Medicare will also require that you complete Social Security form SSA-632-BK, Request for Waiver of Overpayment Recovery (https://www.ssa.gov/forms/ssa-632-bk.pdf is the most current version of the form; request from Medicare that they provide a copy of their preferred version).
At first glance, this form is confusing because it requires you to explain why the government should “waive” its right to make an “overpayment recovery.” Keep in mind that from Medicare’s perspective as a “Secondary Payor,” any of its conditional payments are “overpayments” which it has a right to “recover,” either from your client or the at-fault third party. You are requesting that it waive that right.
At the outset, you must complete this form to reflect that the overpayment occurred on behalf of your client, that the overpayment was not your client’s fault, and that equity and good conscience require a waiver. Since the form is obviously not primarily intended for Medicare lien negotiations, complete the form as best you can and provide information that gives context to your overall objective: obtaining a waiver of a Medicare lien which you may have already satisfied out of the settlement funds.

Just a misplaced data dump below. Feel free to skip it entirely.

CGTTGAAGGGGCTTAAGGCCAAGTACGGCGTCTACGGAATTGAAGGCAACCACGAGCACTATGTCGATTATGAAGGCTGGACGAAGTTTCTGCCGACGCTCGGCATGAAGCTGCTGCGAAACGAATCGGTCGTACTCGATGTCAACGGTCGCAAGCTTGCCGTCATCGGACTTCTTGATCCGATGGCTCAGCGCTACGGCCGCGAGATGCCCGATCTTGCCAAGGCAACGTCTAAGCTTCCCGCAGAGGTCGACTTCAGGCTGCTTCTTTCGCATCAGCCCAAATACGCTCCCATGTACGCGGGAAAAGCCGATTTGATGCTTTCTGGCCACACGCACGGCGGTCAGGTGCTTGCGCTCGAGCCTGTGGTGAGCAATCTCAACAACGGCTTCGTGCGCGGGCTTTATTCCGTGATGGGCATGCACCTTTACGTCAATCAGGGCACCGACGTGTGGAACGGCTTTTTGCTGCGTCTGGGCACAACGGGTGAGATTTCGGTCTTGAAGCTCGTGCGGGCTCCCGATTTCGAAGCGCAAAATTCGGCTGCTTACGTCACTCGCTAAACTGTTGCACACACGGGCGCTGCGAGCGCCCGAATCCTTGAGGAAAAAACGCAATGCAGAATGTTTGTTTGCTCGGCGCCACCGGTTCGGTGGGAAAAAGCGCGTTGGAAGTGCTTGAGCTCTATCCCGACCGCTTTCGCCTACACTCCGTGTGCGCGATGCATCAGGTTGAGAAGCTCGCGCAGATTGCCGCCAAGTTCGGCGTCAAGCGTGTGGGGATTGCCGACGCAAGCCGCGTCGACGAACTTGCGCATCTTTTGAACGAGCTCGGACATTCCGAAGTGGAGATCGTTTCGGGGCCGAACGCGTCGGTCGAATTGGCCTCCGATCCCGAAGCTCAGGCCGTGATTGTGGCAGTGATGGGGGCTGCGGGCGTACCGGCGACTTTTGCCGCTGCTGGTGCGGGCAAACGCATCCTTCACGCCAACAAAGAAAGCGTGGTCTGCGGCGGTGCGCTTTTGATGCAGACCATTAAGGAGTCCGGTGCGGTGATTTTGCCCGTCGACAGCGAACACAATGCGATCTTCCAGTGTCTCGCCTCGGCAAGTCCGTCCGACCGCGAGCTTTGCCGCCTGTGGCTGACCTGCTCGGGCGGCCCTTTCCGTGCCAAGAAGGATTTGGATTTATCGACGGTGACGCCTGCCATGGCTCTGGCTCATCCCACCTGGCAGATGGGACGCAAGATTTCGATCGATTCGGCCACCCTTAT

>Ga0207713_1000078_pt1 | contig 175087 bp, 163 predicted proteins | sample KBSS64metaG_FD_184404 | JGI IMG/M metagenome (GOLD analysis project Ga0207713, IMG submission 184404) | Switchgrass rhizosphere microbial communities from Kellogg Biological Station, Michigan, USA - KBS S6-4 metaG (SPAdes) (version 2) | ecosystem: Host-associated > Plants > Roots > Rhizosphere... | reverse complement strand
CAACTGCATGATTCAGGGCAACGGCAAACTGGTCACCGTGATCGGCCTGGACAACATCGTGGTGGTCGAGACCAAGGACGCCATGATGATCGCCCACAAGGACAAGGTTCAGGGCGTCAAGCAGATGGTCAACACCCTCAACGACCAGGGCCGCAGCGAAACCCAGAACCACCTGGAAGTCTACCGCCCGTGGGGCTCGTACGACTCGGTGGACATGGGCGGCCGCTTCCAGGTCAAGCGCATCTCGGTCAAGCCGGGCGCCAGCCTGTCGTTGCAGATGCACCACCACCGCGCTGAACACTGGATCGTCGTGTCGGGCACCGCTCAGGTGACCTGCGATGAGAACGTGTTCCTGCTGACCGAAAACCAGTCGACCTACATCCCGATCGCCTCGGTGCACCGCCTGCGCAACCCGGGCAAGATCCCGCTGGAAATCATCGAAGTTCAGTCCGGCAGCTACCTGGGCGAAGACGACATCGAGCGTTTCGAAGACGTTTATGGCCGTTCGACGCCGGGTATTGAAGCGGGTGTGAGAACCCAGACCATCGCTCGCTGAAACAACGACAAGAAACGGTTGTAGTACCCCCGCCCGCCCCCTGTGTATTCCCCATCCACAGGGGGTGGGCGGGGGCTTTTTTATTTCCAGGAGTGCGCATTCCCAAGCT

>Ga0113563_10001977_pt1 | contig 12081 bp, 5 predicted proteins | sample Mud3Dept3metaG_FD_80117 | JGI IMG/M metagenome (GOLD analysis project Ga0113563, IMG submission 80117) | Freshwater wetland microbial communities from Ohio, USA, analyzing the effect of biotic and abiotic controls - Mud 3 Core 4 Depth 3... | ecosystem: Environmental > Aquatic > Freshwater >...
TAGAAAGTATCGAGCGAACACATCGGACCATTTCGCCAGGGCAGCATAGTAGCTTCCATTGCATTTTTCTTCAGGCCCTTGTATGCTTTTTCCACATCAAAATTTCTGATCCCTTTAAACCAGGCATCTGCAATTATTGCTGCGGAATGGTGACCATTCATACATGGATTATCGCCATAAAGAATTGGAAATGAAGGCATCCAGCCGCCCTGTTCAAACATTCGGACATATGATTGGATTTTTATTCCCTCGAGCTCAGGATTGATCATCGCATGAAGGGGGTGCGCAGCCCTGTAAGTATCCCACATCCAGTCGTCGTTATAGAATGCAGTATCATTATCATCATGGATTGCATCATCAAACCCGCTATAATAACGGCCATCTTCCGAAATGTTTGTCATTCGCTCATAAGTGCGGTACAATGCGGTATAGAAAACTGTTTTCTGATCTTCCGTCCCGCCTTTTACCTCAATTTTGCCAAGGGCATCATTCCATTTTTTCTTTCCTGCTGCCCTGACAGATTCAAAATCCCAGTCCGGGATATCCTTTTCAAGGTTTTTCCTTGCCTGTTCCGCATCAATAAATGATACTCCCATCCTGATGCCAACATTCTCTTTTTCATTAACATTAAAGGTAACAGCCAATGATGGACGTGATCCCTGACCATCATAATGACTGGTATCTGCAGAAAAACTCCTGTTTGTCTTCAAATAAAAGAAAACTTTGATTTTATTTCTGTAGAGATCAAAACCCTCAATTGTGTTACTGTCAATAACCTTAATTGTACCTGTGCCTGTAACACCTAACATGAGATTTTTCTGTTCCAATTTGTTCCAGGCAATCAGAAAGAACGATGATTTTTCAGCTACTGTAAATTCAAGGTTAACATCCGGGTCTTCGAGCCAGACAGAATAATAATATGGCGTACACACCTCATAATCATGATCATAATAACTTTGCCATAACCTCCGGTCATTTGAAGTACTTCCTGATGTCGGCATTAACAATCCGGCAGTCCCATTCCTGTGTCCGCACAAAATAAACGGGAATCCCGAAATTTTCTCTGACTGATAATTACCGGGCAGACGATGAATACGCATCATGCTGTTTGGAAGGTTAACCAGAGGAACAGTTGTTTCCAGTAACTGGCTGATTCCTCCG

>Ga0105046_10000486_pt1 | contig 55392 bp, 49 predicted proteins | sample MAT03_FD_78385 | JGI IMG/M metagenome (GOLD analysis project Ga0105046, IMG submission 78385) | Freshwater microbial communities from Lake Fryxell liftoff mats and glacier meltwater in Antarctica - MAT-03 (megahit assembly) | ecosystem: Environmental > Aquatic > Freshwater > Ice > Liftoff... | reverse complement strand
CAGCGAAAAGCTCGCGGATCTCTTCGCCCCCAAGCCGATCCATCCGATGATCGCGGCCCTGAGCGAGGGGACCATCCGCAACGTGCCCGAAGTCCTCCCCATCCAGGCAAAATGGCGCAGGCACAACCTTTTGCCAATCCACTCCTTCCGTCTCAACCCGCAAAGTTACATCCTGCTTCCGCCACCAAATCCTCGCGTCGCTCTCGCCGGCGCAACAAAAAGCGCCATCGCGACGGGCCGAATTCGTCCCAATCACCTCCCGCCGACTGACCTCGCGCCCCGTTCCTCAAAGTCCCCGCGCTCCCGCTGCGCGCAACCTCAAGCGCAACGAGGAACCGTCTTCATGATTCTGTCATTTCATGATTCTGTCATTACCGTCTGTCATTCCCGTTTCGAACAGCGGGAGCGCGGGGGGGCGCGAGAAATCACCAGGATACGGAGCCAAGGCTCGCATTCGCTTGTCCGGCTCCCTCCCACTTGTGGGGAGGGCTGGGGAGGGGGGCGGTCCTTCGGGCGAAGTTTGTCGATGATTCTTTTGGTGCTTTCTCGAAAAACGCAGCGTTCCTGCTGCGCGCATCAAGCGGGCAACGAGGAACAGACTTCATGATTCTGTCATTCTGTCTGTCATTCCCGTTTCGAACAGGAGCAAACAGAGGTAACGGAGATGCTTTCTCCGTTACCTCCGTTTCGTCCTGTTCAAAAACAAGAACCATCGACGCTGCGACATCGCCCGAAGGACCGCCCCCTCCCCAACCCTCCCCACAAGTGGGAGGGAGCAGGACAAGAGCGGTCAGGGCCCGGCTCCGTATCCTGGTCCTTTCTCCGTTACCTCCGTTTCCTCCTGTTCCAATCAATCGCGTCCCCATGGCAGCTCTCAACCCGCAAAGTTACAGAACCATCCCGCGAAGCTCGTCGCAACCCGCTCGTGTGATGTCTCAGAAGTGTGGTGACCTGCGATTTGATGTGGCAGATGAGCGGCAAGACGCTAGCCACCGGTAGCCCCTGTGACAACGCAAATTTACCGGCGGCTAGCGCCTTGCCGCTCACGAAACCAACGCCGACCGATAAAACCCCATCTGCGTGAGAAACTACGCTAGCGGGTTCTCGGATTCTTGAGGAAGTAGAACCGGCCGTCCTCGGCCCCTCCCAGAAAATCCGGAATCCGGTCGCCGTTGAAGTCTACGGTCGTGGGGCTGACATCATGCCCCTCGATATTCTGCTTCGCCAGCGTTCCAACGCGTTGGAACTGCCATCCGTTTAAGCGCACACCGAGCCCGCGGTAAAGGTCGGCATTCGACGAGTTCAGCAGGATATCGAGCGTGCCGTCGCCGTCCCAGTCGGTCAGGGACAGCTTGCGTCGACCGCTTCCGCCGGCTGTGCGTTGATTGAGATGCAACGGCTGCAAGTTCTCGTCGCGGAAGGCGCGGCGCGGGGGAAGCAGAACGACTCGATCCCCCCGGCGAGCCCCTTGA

The form is primarily intended to convey financial information to Medicare and is similar to an asset declaration that a plaintiff’s attorney might require as a condition of settlement. Proper completion of the form provides a comprehensive overview of your client’s assets, income, and recurring expenses. Consider consulting with your client’s CPA if available. Your client or a person with durable power of attorney must sign the form.
All of the above evidence and documentation should come under a cover letter that weaves a persuasive narrative of why equity and good conscience mandates a waiver in your client’s case.
Do the Medicare dance